Hundreds of students, inventors, engineers and guest educators gathered at Rutland High School last week for the sixth annual Global Issues Network conference to learn about the world now, the world as it could be, and how the youth of Vermont could have a hand in shaping it.
“We try to merge STEM (Science, Technology, Engineering and Math) and global studies,” said world-language teacher Marsha Cassel. “Most of the time, it’s student driven.”
Keynote speaker and Brown University Public Humanities Professor Sydney Skybetter showed students how the technology they grew up with — from iPhones to Apple watches to laptops and Facebook — is creating career opportunities that have never existed before.
One example he presented was the issue of facial-recognition software not recognizing darker complexions, and therefore making entry into secure locations difficult for persons of color. Improving that software is an initiative students could be directly involved in.
“This is not a metaphor,” Skybetter said of the plight of an employee who was unable to enter a room using the software. “On the basis of her skin color, doors will or will not open for her. ... This is software. This is facial recognition tied to artificial intelligence.”
Another example was a study showing some autonomous vehicles were more capable of seeing light-skinned people, and less likely to see people of color.
“If you are an individual of color ... the autonomous vehicle is going to be less likely to see you. Subsequently, it is more likely to hit you,” Skybetter explained.
The examples showed emerging technologies need able-bodied and open-minded young participants to help develop them for a rapidly evolving world, and Skybetter charged the students to consciously make life decisions now, so they can have a hand in that process.
Sophomore Isabella DeCandio was just one member of the audience who said she planned to graduate early and make code her second language. Coding is already being taught at RHS, along with courses about how to identify “fake news.”
“I think website design is where I want to go, software engineering,” DeCandio said. “I think (coding) is going to expand so far in the next couple of years, and I just want to be on the right side of that and start things.”
The students then departed for either their first seminar or community service projects at The Pines, the Community Cupboard and the Open Door Mission.
“If kids don’t want to be here, we give them the opportunity to do something,” Cassel said. “The GIN conference is about action, and it’s based on 20 different global issues.”
Aging populations, the United Nations’ sustainable development goals, hunger and the environment were some of the issues on which seniors decided to base their capstone presentations. Also, the conference featured guest speakers from the Vermont Artificial Intelligence Task Force, and was open to every high school in the state, Cassel said.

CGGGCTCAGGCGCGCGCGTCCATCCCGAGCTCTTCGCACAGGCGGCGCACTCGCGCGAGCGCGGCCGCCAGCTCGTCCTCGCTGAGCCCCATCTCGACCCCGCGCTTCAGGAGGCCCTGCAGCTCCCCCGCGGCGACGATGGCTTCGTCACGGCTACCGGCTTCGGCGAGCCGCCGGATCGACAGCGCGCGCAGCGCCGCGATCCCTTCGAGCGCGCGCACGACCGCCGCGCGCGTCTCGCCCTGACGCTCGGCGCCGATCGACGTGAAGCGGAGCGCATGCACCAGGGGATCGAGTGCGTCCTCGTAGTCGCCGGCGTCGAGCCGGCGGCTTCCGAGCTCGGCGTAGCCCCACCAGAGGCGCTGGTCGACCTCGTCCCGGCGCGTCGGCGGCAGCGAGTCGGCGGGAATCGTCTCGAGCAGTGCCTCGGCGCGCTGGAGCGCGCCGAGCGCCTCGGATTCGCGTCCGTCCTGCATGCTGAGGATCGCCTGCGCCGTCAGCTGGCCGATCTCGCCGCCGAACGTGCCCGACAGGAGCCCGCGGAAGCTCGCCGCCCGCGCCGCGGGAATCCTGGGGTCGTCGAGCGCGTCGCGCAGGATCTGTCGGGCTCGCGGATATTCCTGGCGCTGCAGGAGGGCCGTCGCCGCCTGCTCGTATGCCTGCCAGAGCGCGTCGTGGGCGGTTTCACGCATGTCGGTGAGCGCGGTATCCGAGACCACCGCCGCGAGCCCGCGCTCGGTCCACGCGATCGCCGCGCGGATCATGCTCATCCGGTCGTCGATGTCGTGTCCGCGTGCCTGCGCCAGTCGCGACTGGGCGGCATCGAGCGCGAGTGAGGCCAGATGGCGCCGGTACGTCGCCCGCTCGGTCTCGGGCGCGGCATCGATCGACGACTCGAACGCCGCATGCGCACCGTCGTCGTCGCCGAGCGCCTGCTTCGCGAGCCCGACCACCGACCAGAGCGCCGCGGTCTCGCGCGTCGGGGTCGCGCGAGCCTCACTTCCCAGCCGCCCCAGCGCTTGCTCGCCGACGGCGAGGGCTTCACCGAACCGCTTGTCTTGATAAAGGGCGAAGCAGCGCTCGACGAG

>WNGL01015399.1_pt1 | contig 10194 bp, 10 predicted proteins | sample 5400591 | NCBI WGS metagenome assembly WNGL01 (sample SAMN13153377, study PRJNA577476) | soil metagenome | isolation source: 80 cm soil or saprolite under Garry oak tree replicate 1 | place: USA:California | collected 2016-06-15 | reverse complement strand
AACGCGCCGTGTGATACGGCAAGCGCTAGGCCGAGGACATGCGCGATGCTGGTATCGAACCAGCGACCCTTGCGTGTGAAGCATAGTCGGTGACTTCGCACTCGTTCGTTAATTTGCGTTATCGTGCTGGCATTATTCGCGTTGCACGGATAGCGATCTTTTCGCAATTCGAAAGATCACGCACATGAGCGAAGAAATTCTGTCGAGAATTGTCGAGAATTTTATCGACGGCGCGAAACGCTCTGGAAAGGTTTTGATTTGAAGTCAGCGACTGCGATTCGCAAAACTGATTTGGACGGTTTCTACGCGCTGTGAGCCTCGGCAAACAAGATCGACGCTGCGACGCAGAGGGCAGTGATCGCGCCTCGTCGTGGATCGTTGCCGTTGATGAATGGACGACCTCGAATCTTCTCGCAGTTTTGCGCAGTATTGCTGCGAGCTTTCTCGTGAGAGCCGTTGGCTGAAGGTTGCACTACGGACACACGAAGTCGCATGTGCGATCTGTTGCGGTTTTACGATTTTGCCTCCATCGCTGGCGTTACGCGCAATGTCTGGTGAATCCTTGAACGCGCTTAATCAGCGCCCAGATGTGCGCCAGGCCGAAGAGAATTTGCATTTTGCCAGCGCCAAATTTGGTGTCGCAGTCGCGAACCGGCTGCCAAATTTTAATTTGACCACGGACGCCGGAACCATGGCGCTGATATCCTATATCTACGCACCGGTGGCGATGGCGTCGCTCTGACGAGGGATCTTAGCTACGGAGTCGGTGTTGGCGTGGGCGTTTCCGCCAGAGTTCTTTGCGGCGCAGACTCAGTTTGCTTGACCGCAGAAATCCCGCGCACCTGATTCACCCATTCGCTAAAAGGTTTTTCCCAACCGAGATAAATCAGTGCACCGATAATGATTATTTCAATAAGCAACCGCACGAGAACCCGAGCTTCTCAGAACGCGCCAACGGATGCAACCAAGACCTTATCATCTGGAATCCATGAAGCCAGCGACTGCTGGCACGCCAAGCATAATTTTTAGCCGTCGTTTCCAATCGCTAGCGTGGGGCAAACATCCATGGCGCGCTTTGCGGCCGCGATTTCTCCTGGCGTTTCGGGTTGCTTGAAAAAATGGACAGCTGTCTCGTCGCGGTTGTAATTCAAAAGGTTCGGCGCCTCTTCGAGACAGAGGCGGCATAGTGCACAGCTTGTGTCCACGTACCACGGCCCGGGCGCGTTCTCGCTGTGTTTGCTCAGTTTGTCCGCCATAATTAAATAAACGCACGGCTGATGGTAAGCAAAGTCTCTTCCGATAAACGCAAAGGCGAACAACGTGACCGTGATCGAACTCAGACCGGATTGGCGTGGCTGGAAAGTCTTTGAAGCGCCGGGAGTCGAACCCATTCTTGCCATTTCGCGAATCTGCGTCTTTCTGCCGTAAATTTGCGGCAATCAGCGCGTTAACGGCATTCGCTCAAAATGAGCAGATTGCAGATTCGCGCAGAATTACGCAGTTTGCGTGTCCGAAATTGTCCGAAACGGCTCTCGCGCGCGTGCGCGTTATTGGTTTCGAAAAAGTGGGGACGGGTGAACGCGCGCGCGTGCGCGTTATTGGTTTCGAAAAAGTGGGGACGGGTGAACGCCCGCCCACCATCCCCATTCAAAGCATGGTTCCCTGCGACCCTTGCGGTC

One of those schools was South Burlington, where teacher Jim Shields and his students designed an interactive exercise to demonstrate the rate of success of immigrants attempting to cross the US-Mexico border.
“Now, we are at the Mexican border,” student Fiona Nelson explained to the room full of participants. “If you would like to declare yourself at the southern border so you’re not bothered by Mexican police, we have six options available.”
Depending on whether each of the students was labeled a minor, a minority or whether their group passes through occupied territory directly influences whether each of the students make it to the “border” safely, and even then they could be asked to pay off law enforcement, gangs or a coyote.
“The caravan passes through a cartel-controlled area,” read participant Anny Lyn from the card she received.
“You were either extorted, abducted or something bad happened,” Shields said to her.
In Lab 6, medical school hopeful Lily Duboff presented her research on the FDA’s prostheses and orthopedics, and whether they could be trusted.
An ASR-XL chrome-cobalt hip joint replacement developed by DePuy Synthes was implanted in Alaskan orthopedic surgeon Stephen Tower. The implant infused his body with massive amounts of cobalt, resulting in tinnitus, lack of sleep and psychosis.
“When he got home, he did his own labs,” Duboff said. “ He started seeing similar symptoms in his own patients ... some of them were misdiagnosed with Parkinson’s and Alzheimer’s. ... His (new) surgeon reported seeing metal slush seeping into (his) surrounding muscles, and ligaments were also liquefying.”
But models like this are still on the market, and 10 million people have chrome-cobalt hips, knees and shoulders, Duboff said.
Across the hall, Alexa McPhee presented her findings on the international trade of rhino horns and the decimation of the white and black rhino populations. Efforts to deter poachers include dying the rhino horns to decrease their value, and in some places, the outright killing of anyone caught poaching.
One of the most popular presenters: BINA 48, a robot constructed in 2009 by Martine Rothblatt that can see, hear and converse with whomever is brave enough to chat with her.
“The digitization of consciousness,” said BINA’s handler, Bruce Duncan.
“My emotions may be simulated,” BINA said when asked if she feels. “But they feel really real to me. ... As I grow more intelligent, my emotions will grow deeper. And I will come to care much more truly, and we shall be great friends.”
Whether it was the future of electric vehicles, the psychological effects of family separation, opioid addiction or PTSD in veterans, the conference offered a host of workshops with a range of speakers briefing the students on the world they would enter after school, and how they could contribute.
“This is the kind of stuff that these kids are going to be faced with,” Cassel said. “They’re going to have the power, but they’re also going to be faced with ethical responsibilities.”